• ping_pong.go: This is the main Go code file for your function.
  • .taubyte: Defines how the function will be built.
  • domains/generated.yaml: This YAML file represents the generated domain for your function.
  • functions/test_doc_func_cli.yaml: This is the configuration file for your function.

Note that both code and config directories maintain a 1:1 relationship in their structure. This makes it easy to locate the configuration file or the code file for any given function, event, or domain.

Modify the code

The ping_pong.go file is the source code for your function. By modifying this file, you can change the behavior of your function. Let’s append “WASM ” to the string that your function returns.

  1. Open a terminal and navigate to the directory containing your function’s source code:

    cd code/functions/test_doc_func_cli
  2. Use the Vim text editor to open the ping_pong.go file:

    vim ping_pong.go
  3. Once you’re in Vim, locate the following line in the function code:

  4. Replace "PONG" with "WASM PONG" so the line now reads:

    h.Write([]byte("WASM PONG"))
  5. Save and close the file. In Vim, you can do this by pressing Esc to enter command mode, then typing :wq and pressing Enter.

You have now successfully modified your function. Instead of returning “PONG”, it will now return “WASM PONG” when it’s invoked.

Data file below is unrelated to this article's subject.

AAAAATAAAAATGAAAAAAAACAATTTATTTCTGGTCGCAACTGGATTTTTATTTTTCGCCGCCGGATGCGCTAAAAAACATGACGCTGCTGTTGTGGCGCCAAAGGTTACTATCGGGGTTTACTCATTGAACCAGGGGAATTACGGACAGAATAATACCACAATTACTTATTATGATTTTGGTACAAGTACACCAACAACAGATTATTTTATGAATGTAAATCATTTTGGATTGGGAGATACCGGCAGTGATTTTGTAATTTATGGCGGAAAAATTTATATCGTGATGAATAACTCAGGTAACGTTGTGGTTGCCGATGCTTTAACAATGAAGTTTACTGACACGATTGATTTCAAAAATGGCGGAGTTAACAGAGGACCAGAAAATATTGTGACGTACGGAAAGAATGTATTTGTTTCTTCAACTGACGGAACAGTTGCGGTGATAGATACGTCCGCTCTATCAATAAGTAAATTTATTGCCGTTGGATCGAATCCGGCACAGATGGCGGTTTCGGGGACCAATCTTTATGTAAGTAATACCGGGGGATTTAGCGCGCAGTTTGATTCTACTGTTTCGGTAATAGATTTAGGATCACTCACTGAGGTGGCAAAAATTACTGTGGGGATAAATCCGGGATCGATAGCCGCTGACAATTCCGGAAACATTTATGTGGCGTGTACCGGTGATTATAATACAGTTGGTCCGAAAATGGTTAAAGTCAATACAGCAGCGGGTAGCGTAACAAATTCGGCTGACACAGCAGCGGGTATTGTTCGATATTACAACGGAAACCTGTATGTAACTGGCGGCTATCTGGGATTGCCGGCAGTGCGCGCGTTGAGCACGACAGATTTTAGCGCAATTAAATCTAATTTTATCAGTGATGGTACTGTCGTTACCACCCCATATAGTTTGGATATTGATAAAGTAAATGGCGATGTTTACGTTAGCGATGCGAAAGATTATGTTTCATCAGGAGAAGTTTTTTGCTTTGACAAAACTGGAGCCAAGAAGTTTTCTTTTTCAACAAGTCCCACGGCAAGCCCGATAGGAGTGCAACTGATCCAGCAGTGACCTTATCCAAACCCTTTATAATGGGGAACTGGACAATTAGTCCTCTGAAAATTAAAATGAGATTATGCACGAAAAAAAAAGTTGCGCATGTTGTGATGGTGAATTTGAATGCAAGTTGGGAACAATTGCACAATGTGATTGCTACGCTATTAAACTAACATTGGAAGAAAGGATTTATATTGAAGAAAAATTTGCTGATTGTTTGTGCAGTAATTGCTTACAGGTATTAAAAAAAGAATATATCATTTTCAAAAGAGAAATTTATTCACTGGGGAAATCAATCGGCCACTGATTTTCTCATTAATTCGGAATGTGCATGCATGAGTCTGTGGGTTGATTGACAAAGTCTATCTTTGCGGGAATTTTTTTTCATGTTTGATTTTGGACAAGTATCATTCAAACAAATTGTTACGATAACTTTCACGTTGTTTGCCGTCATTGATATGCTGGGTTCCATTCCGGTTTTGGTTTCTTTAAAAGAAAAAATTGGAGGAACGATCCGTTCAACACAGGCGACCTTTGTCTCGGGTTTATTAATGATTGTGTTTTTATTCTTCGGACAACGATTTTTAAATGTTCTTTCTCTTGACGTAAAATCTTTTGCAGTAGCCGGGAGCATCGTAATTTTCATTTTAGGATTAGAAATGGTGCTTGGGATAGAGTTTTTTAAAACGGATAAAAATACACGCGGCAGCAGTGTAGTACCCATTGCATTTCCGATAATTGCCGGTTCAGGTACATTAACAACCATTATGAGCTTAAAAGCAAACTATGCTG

Push Your Changes

So far, we’ve created a function, which led to the generation of a configuration file in the configuration repository and code files in the code repository. Additionally, we’ve modified the code slightly. For these changes to be reflected on the network, it’s necessary to push the changes in both repositories.

While it’s possible to accomplish this using standard Git commands, Taubyte’s CLI, tau, streamlines this process by simultaneously pushing changes to both repositories. This means, in one fell swoop, tau will stage, commit, and push your changes, ensuring that the updates to your function are live on the Taubyte network.

Refer to the asciinema recording below for a step-by-step visual demonstration of this process:

Keep in mind that pushing your changes will trigger the build jobs. You can view the progress of these build jobs via the web console. Check out the CI/CD section for more details.

It’s Live

After creating and deploying your function via the Tau CLI and pushing the changes to both repos, the function is live and can be accessed through the provided URL, in this case,

If you’d like to interact with your newly deployed function, you can do so by using the curl command in your terminal as follows:


The curl command sends a GET request to the URL, which triggers the function. If everything is working correctly, you should see the output WASM PONG printed to your terminal. This response indicates that your function was successfully triggered and executed the logic you defined within it.